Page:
SEX AND GENDER IDENTITY
Imagine this. You are Josyln, a twenty-seven year old female transsexual. You and your husband, Julius, were happily married for nine years. This is Julius’ second marriage, and the both of you are raising his two children from a previous marriage. Julius works overtime to pay for your newly built dream home. One afternoon an intoxicated cab driver collides head-on into Julius, killing him instantly. You file suit against the cab company for negligent hiring under a wrongful death statute as Julius’ surviving spouse. Prior to settlement, the cab company requests that you to consent to genetic testing because no state recognizes same-sex marriages. You consent, confident that you are a woman. You have the outer image of a female, have all the organs of a female, and have spent three years in psychological counseling prior to your surgery.
The results of the testing appear to be tragic. You have the chromosomal pattern typical to males, hormonal pattern of males, and were determined to be a male at birth. Due to all this, the cab company detracts the settlement, and moves for summary judgement on the basis that your marriage to Julius is void because you are not a spouse of the “opposite” sex under the state statute. Summary judgment is subsequently granted, and your marriage to Julius is declared void. As a result, neither Julius’ life insurance company nor his employer’s pension plan issue any proceeds to you. Since you are not a “surviving spouse,” you have no right to occupy the dream home that you helped build. Furthermore, you lose custody of the two children you helped to raise.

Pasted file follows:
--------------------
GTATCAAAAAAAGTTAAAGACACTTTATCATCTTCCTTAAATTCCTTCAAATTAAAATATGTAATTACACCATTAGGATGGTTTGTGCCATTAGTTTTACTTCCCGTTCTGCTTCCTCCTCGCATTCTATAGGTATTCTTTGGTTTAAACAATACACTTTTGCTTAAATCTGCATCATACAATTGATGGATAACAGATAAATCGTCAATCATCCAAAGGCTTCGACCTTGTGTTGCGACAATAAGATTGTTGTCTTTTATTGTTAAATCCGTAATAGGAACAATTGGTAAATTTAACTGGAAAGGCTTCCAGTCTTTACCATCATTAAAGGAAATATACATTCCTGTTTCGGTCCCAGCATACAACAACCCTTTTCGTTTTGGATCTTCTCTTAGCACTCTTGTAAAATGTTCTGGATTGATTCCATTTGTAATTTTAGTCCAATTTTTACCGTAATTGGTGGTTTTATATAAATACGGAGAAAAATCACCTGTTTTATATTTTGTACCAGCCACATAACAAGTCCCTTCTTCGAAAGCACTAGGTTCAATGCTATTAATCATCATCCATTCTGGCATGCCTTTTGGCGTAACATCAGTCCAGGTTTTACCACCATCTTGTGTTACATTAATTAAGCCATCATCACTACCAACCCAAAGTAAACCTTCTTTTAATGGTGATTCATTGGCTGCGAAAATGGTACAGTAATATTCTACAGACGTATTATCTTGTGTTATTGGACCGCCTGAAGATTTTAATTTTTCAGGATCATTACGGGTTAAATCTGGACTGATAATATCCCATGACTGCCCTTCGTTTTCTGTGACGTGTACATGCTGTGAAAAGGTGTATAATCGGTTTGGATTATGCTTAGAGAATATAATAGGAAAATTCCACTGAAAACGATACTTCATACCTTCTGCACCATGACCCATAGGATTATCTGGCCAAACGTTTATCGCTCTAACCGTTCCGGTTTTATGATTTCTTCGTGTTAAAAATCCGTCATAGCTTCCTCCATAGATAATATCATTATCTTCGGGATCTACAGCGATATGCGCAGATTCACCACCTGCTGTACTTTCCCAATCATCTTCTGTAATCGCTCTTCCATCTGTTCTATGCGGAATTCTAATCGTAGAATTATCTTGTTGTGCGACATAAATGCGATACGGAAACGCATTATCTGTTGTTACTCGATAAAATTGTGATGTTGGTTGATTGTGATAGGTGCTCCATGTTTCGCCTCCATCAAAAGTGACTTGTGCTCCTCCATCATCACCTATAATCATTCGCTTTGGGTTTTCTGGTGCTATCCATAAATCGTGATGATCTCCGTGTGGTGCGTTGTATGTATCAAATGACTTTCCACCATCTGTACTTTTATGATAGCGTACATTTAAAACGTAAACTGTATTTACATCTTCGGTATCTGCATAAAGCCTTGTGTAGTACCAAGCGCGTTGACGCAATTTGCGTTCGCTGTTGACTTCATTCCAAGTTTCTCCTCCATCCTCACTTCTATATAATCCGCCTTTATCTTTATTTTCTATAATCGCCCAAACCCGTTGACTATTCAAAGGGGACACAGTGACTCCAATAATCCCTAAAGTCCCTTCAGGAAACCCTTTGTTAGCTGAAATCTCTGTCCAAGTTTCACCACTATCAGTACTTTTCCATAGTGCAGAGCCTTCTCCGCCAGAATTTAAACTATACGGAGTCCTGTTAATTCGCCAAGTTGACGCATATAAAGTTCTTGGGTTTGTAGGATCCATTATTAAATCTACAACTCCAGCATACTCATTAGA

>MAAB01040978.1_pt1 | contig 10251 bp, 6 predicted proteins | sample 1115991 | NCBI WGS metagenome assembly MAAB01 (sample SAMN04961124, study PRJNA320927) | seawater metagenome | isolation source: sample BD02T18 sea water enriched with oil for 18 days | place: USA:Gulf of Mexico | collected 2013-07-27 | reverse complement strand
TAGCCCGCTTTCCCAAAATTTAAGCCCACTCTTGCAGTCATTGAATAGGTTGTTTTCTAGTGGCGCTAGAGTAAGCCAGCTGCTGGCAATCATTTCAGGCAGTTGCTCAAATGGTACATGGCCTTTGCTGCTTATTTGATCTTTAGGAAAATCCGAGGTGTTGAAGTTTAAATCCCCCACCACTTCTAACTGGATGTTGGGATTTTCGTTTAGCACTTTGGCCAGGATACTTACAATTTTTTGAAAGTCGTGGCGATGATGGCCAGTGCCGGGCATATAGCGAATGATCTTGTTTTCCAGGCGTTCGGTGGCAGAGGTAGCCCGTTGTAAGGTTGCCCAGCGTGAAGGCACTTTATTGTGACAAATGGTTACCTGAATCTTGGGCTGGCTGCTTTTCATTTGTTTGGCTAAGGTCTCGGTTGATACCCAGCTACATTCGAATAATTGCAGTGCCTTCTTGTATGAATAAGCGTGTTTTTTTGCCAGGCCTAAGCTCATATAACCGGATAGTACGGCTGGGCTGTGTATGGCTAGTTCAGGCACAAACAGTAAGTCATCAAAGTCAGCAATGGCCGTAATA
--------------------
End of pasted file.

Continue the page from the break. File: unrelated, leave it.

Real-life scenarios, as the one illustrated above, and the intricacies of determining what the identities of “man” and “woman” should be are topics which stir great emotional, moral, and religious opinions by law-makers, judges, and families alike. Ideas about race, gender and sexuality generate important social identities that reflect...